Ben Goldwasser and Andrew Van Wyngarden of MGMT have had one whirlwind of a year in 2008 since the release of their full length debut, Oracular Spectacular, in late 2007. The record came two years after their EP, Time To Pretend, featuring the single of the same, launched them into indie stardom. A tour with Of Montreal helped a little too. Now in the last summer months of 2008, the band has been on an extensive tour that has them appearing at the top festivals in U.S. and Europe such as the already completed Bonnaroo and Glastonbury, with Lollapalooza on the horizon. Not to mention, they will also be supporting Beck this Fall. So after having their record on constant rotation at home (and yes I bought the “Kids” ringtone), I like the rest of the sold out crowd at D.C.’s own 9:30 Club last night was in a state of ecstatic anticipation.
It is always nice when high profile bands bring in quality openers, it makes the time pass that much easier as I perched at my usual spot on the balcony. The lights turned off and the crowed roared, waiting for the first site of the shaggy haired bunch. Given the nature of the bands material, tour musicians were quite necessary and added a thunderous guitar heavy reconstruction of the recorded material. “Weekend Wars” started off the mostly Oracular set that also included a couple selections from the previous EP. The presence of a second guitarist built the sound up and added the ability to incorporate larger than life solos not heard on the recorded versions. Right off the bat it was made clear that this would not be a simple reproduction of what we have been listening to for months already.
Not much onstage banter was happening as MGMT rolled from one song into the next. The band looked much younger in person, and it was very apparent that the sudden attention was a bit intimidating, as they had not yet built a strong stage presence. “The Youth” came third and brought down the energy a notch giving those in the front row time to breath. The mellow attitude stuck through until the funky disco grooves of “Electric Feel” kicked in, causing a unifying grind session. With a distorted introduction that could have lead to anything, one of the two most anticipated songs of the night, “Time to Pretend”, was met with a deafening scream. By this time, the band had loosened up a bit, getting more into the music instead of being stiff and timid.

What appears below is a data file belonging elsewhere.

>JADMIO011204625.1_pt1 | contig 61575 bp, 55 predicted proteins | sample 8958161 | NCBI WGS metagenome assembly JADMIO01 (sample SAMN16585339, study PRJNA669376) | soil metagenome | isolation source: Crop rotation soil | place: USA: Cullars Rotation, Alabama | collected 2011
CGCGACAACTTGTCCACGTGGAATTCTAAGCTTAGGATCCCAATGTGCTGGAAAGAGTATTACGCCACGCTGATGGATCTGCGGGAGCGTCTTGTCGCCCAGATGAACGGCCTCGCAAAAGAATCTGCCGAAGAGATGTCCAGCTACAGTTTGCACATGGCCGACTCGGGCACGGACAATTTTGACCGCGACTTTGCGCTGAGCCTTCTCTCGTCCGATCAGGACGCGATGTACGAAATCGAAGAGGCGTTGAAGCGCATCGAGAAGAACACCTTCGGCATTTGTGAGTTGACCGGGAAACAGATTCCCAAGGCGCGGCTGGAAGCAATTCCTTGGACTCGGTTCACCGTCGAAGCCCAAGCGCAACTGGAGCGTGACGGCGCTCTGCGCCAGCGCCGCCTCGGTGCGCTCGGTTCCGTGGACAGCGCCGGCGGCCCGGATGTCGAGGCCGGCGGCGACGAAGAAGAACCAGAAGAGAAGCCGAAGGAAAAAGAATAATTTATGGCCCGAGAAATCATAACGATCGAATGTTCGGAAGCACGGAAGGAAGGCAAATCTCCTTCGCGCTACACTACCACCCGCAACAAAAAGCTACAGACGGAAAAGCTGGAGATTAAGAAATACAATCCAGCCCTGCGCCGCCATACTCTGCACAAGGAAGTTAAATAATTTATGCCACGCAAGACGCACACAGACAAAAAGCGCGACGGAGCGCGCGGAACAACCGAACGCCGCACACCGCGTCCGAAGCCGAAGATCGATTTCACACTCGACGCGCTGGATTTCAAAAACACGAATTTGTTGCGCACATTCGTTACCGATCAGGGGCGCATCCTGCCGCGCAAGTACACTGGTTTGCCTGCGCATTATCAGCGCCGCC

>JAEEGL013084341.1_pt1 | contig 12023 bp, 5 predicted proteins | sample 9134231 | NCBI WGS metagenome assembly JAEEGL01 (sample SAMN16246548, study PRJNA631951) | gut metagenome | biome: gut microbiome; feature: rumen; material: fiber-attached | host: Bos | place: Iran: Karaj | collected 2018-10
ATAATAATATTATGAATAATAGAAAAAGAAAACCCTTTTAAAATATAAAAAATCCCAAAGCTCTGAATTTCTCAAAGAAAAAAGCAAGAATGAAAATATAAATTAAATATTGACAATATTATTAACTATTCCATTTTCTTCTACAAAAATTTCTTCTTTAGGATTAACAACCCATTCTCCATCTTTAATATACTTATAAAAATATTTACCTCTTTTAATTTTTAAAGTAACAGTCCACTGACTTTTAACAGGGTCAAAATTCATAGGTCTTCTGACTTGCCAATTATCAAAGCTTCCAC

The first set closed after eight songs and the chaotic gang-bang of the keyboards. They came right back on however to another round of screams so high it would make a dog run away. They kicked into a track that was described as “The fourteen minute song no one knows”, and they were right, no one did know it. By the end, however, the audience had been taken through an epic performance that was more like several songs all strung together ranging from their signature electro pop to Styx and pure stadium rock. It felt a bit long, but was fun to see what happens when they went beyond five minutes for a single song. Once over, everyone knew what was coming.
The rest of the supporting band left the stage, and the original two members hit play on the keyboard, breaking into “Kids”. The entire venue bounced with their hands in the air, cramming into one another, and singing along as Goldwasser and Van Wyngarden hopped around the stage feeding off the massive energy. Usually by the end of the night a crowd this worked is tired and ready to ring out the sweat, but not in this case. By the end of the song, the rest of the members had reassembled but at different instruments, and a last minute decision for one more song was made. I was not able to make out the name of it, as there was too much noise between the beating of the keyboards and the screaming from the floor and balcony, but after another minute of madness, the night was over and they all walked off with smiles of accomplishment on their faces.
Even after the lights went on, the front of the floor did not clear out as kids eagerly waited for a piece of the night, be it a guitar pick or set list that the stage crew gladly handed out. No song was a direct copy from either of their records, as they successfully incorporated extended guitar solos and other additions making each selection special to the live experience.